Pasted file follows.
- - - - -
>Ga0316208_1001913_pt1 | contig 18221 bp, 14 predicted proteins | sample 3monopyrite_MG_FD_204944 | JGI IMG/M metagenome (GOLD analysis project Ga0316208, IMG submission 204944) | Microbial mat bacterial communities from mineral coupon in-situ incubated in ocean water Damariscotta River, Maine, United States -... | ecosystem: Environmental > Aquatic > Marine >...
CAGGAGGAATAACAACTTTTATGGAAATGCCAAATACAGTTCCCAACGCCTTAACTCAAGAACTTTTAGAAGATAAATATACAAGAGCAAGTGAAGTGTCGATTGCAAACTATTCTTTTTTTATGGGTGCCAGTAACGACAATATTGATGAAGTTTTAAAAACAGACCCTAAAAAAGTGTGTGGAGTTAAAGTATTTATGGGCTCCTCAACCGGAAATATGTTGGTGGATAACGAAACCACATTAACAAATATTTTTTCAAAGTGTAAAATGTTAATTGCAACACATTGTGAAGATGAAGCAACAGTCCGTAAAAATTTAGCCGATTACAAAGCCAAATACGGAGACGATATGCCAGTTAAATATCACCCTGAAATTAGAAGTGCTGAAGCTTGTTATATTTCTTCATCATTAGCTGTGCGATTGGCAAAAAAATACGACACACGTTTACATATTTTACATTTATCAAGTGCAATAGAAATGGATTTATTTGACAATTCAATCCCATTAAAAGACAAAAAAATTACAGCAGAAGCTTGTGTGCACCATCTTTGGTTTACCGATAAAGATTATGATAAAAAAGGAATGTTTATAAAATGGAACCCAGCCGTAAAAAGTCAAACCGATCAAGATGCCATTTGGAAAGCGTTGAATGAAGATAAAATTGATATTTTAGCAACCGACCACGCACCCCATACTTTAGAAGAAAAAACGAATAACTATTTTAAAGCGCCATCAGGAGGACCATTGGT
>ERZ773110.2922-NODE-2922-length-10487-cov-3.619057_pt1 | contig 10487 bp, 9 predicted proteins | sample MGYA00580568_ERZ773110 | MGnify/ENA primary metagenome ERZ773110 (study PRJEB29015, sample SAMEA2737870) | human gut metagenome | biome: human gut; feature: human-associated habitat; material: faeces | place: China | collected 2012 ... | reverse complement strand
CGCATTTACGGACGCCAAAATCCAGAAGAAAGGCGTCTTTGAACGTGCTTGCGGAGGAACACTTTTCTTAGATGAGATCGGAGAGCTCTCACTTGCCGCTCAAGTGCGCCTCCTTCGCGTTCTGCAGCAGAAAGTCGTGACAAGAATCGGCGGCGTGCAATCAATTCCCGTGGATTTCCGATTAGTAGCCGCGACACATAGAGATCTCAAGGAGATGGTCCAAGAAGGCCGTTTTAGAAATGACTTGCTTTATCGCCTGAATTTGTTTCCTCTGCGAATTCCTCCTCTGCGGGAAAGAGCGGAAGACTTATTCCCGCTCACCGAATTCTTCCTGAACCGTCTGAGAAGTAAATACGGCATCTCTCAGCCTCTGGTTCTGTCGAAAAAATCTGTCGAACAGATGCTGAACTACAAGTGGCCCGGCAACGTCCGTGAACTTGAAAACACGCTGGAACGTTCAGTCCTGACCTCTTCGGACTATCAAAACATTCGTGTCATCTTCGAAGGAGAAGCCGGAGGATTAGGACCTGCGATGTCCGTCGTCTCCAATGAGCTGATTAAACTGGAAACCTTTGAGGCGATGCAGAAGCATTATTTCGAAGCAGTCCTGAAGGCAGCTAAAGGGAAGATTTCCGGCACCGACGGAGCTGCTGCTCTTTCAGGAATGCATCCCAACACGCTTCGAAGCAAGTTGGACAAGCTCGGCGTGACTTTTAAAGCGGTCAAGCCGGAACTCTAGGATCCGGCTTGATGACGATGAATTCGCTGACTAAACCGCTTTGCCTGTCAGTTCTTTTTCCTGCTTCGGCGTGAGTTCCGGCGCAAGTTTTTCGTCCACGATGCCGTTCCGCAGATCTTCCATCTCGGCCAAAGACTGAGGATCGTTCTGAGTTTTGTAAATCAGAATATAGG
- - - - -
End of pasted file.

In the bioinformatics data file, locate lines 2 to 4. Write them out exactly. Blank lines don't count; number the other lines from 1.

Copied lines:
CAGGAGGAATAACAACTTTTATGGAAATGCCAAATACAGTTCCCAACGCCTTAACTCAAGAACTTTTAGAAGATAAATATACAAGAGCAAGTGAAGTGTCGATTGCAAACTATTCTTTTTTTATGGGTGCCAGTAACGACAATATTGATGAAGTTTTAAAAACAGACCCTAAAAAAGTGTGTGGAGTTAAAGTATTTATGGGCTCCTCAACCGGAAATATGTTGGTGGATAACGAAACCACATTAACAAATATTTTTTCAAAGTGTAAAATGTTAATTGCAACACATTGTGAAGATGAAGCAACAGTCCGTAAAAATTTAGCCGATTACAAAGCCAAATACGGAGACGATATGCCAGTTAAATATCACCCTGAAATTAGAAGTGCTGAAGCTTGTTATATTTCTTCATCATTAGCTGTGCGATTGGCAAAAAAATACGACACACGTTTACATATTTTACATTTATCAAGTGCAATAGAAATGGATTTATTTGACAATTCAATCCCATTAAAAGACAAAAAAATTACAGCAGAAGCTTGTGTGCACCATCTTTGGTTTACCGATAAAGATTATGATAAAAAAGGAATGTTTATAAAATGGAACCCAGCCGTAAAAAGTCAAACCGATCAAGATGCCATTTGGAAAGCGTTGAATGAAGATAAAATTGATATTTTAGCAACCGACCACGCACCCCATACTTTAGAAGAAAAAACGAATAACTATTTTAAAGCGCCATCAGGAGGACCATTGGT
>ERZ773110.2922-NODE-2922-length-10487-cov-3.619057_pt1 | contig 10487 bp, 9 predicted proteins | sample MGYA00580568_ERZ773110 | MGnify/ENA primary metagenome ERZ773110 (study PRJEB29015, sample SAMEA2737870) | human gut metagenome | biome: human gut; feature: human-associated habitat; material: faeces | place: China | collected 2012 ... | reverse complement strand
CGCATTTACGGACGCCAAAATCCAGAAGAAAGGCGTCTTTGAACGTGCTTGCGGAGGAACACTTTTCTTAGATGAGATCGGAGAGCTCTCACTTGCCGCTCAAGTGCGCCTCCTTCGCGTTCTGCAGCAGAAAGTCGTGACAAGAATCGGCGGCGTGCAATCAATTCCCGTGGATTTCCGATTAGTAGCCGCGACACATAGAGATCTCAAGGAGATGGTCCAAGAAGGCCGTTTTAGAAATGACTTGCTTTATCGCCTGAATTTGTTTCCTCTGCGAATTCCTCCTCTGCGGGAAAGAGCGGAAGACTTATTCCCGCTCACCGAATTCTTCCTGAACCGTCTGAGAAGTAAATACGGCATCTCTCAGCCTCTGGTTCTGTCGAAAAAATCTGTCGAACAGATGCTGAACTACAAGTGGCCCGGCAACGTCCGTGAACTTGAAAACACGCTGGAACGTTCAGTCCTGACCTCTTCGGACTATCAAAACATTCGTGTCATCTTCGAAGGAGAAGCCGGAGGATTAGGACCTGCGATGTCCGTCGTCTCCAATGAGCTGATTAAACTGGAAACCTTTGAGGCGATGCAGAAGCATTATTTCGAAGCAGTCCTGAAGGCAGCTAAAGGGAAGATTTCCGGCACCGACGGAGCTGCTGCTCTTTCAGGAATGCATCCCAACACGCTTCGAAGCAAGTTGGACAAGCTCGGCGTGACTTTTAAAGCGGTCAAGCCGGAACTCTAGGATCCGGCTTGATGACGATGAATTCGCTGACTAAACCGCTTTGCCTGTCAGTTCTTTTTCCTGCTTCGGCGTGAGTTCCGGCGCAAGTTTTTCGTCCACGATGCCGTTCCGCAGATCTTCCATCTCGGCCAAAGACTGAGGATCGTTCTGAGTTTTGTAAATCAGAATATAGG